Indonesia: Film About the Struggle of Women Sees Red-Light District Closed Down

June 09, 2009
Nurfika Osman

Authorities in the East Java district of Tulungagung, probably embarrassed by a film that documented the presence of a decade-old red-light district in its territory, have forced its closure, activists said on Tuesday.

Tulungagung’s Gunung Bolo red light area was one of the five subjects highlighted in a series of documentaries by five women directors that were compiled into a film, “Pertaruhan” (the Gamble), by noted film director and producer Nia Dinata.

But local district authorities on June 4, closed down the red-light district following the first public screening of the film, an activist with a local nongovernmental organization said.

“They shut the area down because the district head was embarrassed by the subject matter the movie presented,” said Ifada Nur Rokhmaniah, a program director for CESMID, the Center for Study and Millennium Development.

Ifada said the area had been in operation for more than a decade with the full knowledge of the local authorities.

“Public order officers have always guarded the area and they set up a permanent command post to ensure protection,” she said.

“Ragate Anak” or “Caring For the Children” by Ucu Agustin, was the documentary that depicted the lives of two sex workers there, Nur and Mira. Both worked as stone breakers during the day and as prostitutes at the Gunung Bolo cemetery in the evenings to make ends meet.

Nur is a mother of five who realizes all the risks of being a prostitute and tries her best to minimize them, including the use of condoms.

Unlike Nur, Mira does not impose the use of condoms on her customers. She is also more prone to violence and exploitation as she lives with a man who acts as her companion and her pimp.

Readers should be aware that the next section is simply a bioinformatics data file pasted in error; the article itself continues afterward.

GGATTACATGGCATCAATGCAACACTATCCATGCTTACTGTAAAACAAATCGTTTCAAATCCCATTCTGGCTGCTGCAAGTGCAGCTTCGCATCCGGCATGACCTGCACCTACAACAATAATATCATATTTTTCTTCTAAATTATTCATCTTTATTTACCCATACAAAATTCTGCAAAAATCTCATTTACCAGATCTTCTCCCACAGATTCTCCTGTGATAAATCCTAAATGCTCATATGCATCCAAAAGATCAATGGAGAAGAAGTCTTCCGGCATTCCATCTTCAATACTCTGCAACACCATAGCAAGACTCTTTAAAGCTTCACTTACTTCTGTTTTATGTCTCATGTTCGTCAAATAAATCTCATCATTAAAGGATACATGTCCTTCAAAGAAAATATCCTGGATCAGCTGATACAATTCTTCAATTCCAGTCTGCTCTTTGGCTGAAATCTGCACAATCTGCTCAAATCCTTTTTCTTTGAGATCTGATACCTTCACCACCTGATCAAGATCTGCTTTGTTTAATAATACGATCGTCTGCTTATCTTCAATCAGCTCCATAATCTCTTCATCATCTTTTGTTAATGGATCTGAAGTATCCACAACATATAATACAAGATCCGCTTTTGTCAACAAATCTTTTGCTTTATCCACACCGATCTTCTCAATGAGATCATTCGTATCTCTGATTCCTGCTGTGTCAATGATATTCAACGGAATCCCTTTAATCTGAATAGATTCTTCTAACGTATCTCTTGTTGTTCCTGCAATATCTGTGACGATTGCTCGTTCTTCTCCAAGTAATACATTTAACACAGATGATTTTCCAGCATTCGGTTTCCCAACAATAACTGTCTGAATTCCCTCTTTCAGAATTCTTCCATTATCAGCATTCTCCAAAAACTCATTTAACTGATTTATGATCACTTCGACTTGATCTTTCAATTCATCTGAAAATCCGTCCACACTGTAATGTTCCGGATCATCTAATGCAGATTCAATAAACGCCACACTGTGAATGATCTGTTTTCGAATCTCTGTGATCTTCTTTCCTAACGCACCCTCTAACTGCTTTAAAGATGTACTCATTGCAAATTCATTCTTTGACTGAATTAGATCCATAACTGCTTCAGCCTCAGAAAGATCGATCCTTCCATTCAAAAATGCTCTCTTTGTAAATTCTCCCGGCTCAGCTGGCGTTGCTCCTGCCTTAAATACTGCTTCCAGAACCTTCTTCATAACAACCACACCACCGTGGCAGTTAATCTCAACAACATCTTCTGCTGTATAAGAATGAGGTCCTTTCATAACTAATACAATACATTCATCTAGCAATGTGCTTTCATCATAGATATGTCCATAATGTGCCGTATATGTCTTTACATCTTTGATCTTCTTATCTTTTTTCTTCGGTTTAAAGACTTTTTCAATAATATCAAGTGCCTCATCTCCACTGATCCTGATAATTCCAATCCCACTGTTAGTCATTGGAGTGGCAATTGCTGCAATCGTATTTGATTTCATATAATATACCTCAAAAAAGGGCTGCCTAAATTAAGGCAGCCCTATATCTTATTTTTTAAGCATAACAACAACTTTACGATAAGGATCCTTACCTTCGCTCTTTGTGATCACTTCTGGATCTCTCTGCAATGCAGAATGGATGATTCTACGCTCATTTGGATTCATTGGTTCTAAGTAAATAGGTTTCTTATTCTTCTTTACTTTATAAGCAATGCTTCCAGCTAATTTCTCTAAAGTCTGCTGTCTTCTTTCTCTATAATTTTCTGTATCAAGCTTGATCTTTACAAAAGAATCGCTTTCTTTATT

“The district government has not come up with any concrete solutions since the closure,” Ifada said.

“Staff from related agencies such as the social agency and the health agency still don’t know what to do with the prostitutes. They said the most important thing is that the area has been shut down.”

The fate of the eighty prostitutes, half of them from Tulungagung, remains uncertain, Ifada said.

“The agencies said they would cooperate with us in the matter, but so far they haven’t done anything except close the place,” she added.

Ucu said that her documentary only sought to represents a phenomenon in society, that there were women who must become prostitutes to survive.

“If the head of the [local] government shuts down the area because he is embarrassed, then I really regret it.”

Nia Dinata, who received news of the closure last Friday, said that the government should have taken the opportunity to empower these women so they can survive.

Link to original on Jakarta Globe


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